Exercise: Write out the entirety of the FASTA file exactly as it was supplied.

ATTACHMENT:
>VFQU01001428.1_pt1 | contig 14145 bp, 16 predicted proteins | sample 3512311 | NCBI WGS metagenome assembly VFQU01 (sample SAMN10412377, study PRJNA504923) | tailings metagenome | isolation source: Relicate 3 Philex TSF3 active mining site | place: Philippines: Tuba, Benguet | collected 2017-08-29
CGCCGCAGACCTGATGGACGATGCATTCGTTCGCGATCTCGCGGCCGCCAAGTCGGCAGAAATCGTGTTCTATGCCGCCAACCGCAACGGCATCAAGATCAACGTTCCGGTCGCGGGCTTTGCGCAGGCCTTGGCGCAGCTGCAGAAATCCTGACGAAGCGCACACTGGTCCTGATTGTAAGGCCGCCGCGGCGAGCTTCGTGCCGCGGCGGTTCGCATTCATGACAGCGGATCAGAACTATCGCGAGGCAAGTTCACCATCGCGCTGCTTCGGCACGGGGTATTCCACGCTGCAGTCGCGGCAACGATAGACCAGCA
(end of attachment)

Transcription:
>VFQU01001428.1_pt1 | contig 14145 bp, 16 predicted proteins | sample 3512311 | NCBI WGS metagenome assembly VFQU01 (sample SAMN10412377, study PRJNA504923) | tailings metagenome | isolation source: Relicate 3 Philex TSF3 active mining site | place: Philippines: Tuba, Benguet | collected 2017-08-29
CGCCGCAGACCTGATGGACGATGCATTCGTTCGCGATCTCGCGGCCGCCAAGTCGGCAGAAATCGTGTTCTATGCCGCCAACCGCAACGGCATCAAGATCAACGTTCCGGTCGCGGGCTTTGCGCAGGCCTTGGCGCAGCTGCAGAAATCCTGACGAAGCGCACACTGGTCCTGATTGTAAGGCCGCCGCGGCGAGCTTCGTGCCGCGGCGGTTCGCATTCATGACAGCGGATCAGAACTATCGCGAGGCAAGTTCACCATCGCGCTGCTTCGGCACGGGGTATTCCACGCTGCAGTCGCGGCAACGATAGACCAGCA